Public Markets

Lyft Reports Rider, Revenue Growth Ahead Of IPO

Lyft filed for an IPO this morning, making history as the first U.S. ridehailing company to go public. Plus, it beat its longtime rival Uber, which has also been working toward a public offering.

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The news team took a deep breath and took an in-depth look at Lyft’s filing this morning, finding that the company more than doubled its revenue in 2018, posting $2.16 billion in total top line last year. That revenue growth was coupled with improving net margins – from -199 percent in 2016 to -42 percent last year, according to our report.

But Lyft’s S-1 included more than just overall revenue and loss metrics. Per our previous report, Lyft ended the final quarter of 2018 with 18.6 million “Active Riders” 1, up from 12.6 million riders in the year-ago Q4. And the company broke that information down on a quarter-by quarter basis.

Take a look at the data it provided in a chart below which hybridizes ridership revenue and ridership volume figures:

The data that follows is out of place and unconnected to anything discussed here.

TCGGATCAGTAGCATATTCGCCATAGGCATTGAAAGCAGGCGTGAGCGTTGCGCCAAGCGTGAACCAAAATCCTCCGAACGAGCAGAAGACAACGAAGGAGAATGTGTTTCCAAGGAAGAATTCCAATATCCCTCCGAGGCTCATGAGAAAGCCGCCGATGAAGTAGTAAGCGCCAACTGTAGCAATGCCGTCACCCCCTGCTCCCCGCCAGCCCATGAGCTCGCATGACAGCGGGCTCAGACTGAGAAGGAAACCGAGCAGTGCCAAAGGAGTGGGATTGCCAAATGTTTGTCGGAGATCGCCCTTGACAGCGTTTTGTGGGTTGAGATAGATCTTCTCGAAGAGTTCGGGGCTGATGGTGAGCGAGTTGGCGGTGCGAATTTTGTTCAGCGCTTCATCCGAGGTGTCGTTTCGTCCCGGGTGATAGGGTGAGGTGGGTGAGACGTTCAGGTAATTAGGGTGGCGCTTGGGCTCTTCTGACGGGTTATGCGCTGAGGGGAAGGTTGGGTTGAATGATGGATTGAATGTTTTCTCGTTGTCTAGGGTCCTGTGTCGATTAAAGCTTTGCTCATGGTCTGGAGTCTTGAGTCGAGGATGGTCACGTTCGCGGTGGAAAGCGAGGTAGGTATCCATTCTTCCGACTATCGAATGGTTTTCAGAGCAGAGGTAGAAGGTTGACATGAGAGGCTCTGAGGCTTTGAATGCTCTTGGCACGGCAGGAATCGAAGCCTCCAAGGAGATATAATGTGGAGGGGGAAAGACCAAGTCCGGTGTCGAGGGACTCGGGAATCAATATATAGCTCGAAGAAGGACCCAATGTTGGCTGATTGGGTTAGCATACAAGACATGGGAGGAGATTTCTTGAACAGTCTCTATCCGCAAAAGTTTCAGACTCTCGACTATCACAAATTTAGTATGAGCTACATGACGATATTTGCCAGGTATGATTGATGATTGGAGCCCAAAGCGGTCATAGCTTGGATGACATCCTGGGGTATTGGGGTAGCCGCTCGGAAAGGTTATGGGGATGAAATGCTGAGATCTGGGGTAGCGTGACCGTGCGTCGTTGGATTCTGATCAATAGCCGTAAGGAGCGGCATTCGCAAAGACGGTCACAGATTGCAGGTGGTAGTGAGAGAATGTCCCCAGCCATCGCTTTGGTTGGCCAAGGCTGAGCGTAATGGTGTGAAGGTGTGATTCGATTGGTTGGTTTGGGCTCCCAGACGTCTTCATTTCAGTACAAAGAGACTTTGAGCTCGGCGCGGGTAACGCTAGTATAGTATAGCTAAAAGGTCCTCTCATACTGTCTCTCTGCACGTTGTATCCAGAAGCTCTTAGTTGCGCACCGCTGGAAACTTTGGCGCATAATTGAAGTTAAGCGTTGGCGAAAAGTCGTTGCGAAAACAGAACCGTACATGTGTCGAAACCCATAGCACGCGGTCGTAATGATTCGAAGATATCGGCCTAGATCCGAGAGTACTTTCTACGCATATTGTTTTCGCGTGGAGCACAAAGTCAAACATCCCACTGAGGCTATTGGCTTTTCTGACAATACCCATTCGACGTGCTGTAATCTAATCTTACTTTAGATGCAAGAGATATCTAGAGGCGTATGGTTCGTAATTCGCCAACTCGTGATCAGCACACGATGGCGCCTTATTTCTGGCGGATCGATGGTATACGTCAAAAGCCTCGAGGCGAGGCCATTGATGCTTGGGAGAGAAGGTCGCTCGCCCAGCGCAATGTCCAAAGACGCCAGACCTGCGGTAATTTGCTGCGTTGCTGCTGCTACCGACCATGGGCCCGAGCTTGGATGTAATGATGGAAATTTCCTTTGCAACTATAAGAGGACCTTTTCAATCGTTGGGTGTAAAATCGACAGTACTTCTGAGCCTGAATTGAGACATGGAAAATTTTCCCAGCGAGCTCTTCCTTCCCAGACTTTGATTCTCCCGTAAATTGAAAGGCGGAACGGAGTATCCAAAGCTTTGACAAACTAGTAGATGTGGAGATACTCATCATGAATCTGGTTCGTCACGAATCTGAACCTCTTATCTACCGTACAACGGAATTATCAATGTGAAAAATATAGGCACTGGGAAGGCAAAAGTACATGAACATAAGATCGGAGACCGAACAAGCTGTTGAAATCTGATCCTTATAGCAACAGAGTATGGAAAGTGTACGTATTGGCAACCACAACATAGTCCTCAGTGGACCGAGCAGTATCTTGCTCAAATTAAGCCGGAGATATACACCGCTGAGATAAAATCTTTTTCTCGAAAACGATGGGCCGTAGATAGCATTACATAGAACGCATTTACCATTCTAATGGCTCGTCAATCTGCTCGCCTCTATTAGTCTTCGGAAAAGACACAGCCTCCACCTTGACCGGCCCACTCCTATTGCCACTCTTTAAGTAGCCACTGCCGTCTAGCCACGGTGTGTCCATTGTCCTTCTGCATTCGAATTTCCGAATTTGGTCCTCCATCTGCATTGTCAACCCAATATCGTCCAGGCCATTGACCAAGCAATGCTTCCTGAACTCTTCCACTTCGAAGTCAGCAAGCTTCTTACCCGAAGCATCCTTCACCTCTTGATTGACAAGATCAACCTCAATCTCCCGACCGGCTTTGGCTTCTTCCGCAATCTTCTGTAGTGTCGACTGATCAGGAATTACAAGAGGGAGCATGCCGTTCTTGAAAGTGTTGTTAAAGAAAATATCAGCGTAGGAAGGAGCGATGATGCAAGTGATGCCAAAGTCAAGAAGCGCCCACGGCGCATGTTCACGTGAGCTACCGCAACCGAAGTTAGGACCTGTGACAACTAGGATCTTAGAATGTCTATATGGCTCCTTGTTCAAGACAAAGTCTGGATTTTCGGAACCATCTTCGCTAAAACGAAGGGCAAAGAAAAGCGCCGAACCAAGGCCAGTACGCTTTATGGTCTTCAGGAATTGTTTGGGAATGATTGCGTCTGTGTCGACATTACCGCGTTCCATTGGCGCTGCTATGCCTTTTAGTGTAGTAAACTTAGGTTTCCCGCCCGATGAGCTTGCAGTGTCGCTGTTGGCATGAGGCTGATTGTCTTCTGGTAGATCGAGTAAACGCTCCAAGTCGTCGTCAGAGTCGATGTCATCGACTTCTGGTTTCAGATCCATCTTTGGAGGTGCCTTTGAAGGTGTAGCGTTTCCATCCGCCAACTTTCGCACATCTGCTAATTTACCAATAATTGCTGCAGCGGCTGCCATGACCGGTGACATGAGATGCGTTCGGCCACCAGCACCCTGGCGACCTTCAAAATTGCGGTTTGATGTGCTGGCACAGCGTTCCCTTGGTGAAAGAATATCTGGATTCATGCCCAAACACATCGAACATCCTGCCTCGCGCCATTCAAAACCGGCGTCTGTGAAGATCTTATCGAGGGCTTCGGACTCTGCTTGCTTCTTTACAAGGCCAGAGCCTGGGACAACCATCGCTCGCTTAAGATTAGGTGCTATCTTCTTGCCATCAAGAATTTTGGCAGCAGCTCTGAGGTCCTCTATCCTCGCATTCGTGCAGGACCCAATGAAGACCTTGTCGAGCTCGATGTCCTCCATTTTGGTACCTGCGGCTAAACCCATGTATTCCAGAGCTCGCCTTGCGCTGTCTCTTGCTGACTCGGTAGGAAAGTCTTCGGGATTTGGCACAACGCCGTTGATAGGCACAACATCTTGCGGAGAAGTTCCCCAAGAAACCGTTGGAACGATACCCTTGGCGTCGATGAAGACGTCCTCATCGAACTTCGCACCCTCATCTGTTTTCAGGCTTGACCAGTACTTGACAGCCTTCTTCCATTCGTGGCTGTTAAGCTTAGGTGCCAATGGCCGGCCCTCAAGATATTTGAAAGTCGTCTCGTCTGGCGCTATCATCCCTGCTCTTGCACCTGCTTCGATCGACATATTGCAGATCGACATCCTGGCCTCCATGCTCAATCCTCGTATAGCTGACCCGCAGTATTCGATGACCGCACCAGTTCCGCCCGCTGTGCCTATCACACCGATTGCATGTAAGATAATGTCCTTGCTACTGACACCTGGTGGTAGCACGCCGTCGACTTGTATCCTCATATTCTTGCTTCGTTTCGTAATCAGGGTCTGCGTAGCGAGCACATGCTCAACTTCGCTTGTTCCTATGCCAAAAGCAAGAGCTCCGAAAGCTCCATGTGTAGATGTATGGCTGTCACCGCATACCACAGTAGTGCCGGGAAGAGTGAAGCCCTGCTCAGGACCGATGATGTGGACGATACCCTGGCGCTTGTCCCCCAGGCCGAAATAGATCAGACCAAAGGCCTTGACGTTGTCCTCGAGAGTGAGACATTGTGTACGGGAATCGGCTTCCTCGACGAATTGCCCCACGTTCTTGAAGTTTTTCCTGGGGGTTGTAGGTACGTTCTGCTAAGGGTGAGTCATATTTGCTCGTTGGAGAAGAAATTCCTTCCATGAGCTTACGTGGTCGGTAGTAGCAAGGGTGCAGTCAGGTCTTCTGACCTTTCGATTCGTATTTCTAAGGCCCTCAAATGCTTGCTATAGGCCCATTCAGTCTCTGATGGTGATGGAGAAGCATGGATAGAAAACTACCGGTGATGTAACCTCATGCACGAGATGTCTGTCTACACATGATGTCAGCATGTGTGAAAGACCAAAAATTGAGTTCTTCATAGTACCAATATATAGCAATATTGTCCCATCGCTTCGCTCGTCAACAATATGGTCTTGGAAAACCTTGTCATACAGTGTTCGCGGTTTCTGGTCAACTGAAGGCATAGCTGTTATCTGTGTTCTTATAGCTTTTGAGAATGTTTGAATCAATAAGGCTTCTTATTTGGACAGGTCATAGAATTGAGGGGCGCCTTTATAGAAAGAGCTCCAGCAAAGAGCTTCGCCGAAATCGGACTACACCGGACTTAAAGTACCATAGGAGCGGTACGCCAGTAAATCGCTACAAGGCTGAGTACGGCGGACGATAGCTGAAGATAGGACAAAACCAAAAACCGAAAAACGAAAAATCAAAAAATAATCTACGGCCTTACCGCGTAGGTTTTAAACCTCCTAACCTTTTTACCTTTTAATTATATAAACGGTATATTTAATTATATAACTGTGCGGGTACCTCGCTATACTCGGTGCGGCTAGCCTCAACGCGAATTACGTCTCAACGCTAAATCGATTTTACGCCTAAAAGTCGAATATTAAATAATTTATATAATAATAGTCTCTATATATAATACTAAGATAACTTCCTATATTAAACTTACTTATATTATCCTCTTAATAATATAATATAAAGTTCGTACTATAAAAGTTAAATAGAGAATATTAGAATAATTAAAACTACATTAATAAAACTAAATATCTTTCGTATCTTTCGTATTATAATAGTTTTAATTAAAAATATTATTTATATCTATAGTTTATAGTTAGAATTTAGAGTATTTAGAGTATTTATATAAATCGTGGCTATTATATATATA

Per the chart, Lyft experienced a steady increase in revenue earned per active rider from 2016 to 2018. In December 2016, for example, the company reported 6.6 million active riders, which brought in about $18.53 per rider. By in 2018, those figures had risen to 18.6 million active riders, which brought in about $36.04 per rider.

Growth in the number of individuals hailing rides with Lyft coincided with growth in revenue, with the company pulling in $36.04 in revenue per active rider in Q4 2018. And according to the company, more than 1.1 million drivers shuttled those passengers around during Q4 2018.

Of course, within the context of the race to go public between Uber and Lyft, the latter’s growth is looking good. However, its numbers are, as expected, much smaller than its internationally expanded, big-tech counterpart. By comparison, Uber’s revenue reached $3.02 billion in Q4 2018 alone.  

Uber is also reportedly progressing in talks to buy Dubai-based ridehailing company, Careem, according to Bloomberg. The move would further widen Uber’s international footprint, a strategy Lyft is yet to dabble in.

That said, Uber’s revenue growth has decelerated over time: 2.3 percent growth in Q4 2018 from the sequentially preceding Q3, compared to the 5 percent gain it experienced in the previous quarter.

Crunchbase News is excited to take a look at Uber’s growth in revenue per active rider when the company files. The more information we have, the better equipped we’ll be to examine the Uber-Lyft competition.

Illustration Credit: Li Anne Dias

  1. Lyft, according to Fast Company, defines “Active Riders” as all riders who take at least one ride on its multimodal platform through the Lyft app during a quarter.

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